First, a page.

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Figure 4. Reduced Ft/Ds pathway gene activity modifies the pkpk hair polarity phenotype.

All micrographs are of the female dorsal wing surface. Arrows indicate local hair polarity, red arrows indicate where local hair polarity differs from that seen on a pkpk30 homozygous wing. (A) pkpk30 homozygous wing. (B) Detail of anterior pkpk30 homozygous wing (anterior yellow shaded region in (A)). (C) Detail of posterior pkpk30 homozygous wing (posterior yellow shaded region in (A)). (D) ft1, pkpk30 homozygous wing. (E) Detail of anterior ft1, pkpk30 homozygous wing (anterior yellow shaded region in (D)). (F) Detail of posterior ft1, pkpk30 homozygous wing (posterior yellow shaded region in (D)). (G) MS1096-gal4; UAS-ds(IR), pkpk30/pkpk30 wing. (H) Detail of anterior MS1096-gal4; UAS-ds(IR), pkpk30/pkpk30 wing (anterior yellow shaded region in (G)). (I) Detail of posterior MS1096-gal4; UAS-ds(IR), pkpk30/pkpk30 wing (posterior yellow shaded region in (G)). (J) lftTG2, pkpk30 homozygous wing. (K) Detail of anterior lftTG2, pkpk30 homozygous wing (anterior yellow shaded region in (J)). (I) Detail of posterior lftTG2, pkpk30 homozygous wing (posterior yellow shaded region in (J)).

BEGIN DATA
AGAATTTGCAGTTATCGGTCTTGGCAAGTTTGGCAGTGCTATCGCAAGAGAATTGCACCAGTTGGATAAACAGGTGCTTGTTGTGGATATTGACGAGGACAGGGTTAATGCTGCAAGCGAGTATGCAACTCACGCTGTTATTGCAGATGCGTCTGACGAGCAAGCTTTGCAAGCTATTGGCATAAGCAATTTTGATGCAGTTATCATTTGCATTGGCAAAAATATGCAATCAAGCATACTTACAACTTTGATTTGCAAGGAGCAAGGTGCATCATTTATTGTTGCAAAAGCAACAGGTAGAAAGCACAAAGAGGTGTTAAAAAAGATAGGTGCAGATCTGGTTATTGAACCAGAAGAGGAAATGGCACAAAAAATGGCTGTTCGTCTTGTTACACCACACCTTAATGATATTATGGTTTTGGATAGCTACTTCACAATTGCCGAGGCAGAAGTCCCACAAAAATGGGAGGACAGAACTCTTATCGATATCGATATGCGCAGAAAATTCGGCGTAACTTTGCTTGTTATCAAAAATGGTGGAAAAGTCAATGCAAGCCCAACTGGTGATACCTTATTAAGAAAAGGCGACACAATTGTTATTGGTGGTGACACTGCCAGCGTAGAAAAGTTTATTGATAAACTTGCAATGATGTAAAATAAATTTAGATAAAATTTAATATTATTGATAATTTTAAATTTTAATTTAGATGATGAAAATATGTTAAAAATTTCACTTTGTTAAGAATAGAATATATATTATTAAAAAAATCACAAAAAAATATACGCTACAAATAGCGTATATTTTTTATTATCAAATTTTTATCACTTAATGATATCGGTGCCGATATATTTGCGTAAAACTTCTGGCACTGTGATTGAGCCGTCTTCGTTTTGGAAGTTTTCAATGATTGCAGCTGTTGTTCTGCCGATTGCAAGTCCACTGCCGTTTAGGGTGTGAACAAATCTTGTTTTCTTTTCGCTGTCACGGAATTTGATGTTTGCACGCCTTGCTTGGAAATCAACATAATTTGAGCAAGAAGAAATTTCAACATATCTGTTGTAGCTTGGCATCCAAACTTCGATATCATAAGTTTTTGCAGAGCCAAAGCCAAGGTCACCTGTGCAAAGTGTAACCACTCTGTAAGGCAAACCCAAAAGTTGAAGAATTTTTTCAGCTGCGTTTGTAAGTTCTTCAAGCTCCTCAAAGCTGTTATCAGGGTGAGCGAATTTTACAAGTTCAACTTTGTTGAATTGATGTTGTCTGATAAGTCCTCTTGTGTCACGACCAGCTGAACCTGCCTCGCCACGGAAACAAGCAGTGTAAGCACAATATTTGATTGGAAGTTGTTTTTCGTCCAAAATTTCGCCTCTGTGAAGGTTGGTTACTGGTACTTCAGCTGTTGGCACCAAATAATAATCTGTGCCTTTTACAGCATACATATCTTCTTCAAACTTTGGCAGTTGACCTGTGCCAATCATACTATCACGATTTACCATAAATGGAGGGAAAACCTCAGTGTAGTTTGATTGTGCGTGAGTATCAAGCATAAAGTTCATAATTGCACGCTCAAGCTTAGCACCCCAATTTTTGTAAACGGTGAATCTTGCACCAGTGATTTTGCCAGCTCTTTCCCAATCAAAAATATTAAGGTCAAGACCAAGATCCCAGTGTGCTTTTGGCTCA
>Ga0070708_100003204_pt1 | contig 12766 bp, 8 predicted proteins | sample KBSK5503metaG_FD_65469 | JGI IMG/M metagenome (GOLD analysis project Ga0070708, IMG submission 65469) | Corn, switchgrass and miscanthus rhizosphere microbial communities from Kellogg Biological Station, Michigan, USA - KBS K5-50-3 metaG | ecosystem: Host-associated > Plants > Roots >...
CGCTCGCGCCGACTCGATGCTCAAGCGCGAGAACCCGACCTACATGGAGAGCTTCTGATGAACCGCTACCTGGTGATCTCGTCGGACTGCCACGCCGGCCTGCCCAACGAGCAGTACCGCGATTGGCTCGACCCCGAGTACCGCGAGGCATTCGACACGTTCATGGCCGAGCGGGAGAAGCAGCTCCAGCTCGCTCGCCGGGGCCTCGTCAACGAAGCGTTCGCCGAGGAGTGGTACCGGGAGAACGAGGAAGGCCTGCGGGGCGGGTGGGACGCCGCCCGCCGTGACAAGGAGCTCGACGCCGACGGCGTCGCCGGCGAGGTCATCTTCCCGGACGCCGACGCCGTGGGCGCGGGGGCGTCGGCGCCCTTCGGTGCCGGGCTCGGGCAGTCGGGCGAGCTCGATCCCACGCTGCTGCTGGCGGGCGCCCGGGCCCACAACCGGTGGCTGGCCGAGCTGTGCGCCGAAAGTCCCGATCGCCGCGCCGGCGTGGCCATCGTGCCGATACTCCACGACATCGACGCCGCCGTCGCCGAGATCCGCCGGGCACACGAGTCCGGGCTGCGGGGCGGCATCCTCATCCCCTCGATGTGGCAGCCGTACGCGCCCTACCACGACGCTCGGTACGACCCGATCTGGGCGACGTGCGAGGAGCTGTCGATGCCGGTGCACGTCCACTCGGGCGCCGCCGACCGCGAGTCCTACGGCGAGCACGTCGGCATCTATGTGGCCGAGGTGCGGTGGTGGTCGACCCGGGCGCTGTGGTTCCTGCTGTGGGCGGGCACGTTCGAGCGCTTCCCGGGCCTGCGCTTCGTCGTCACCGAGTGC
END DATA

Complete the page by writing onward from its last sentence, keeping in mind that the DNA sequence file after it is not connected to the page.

doi:10.1371/journal.pgen.1001305.g004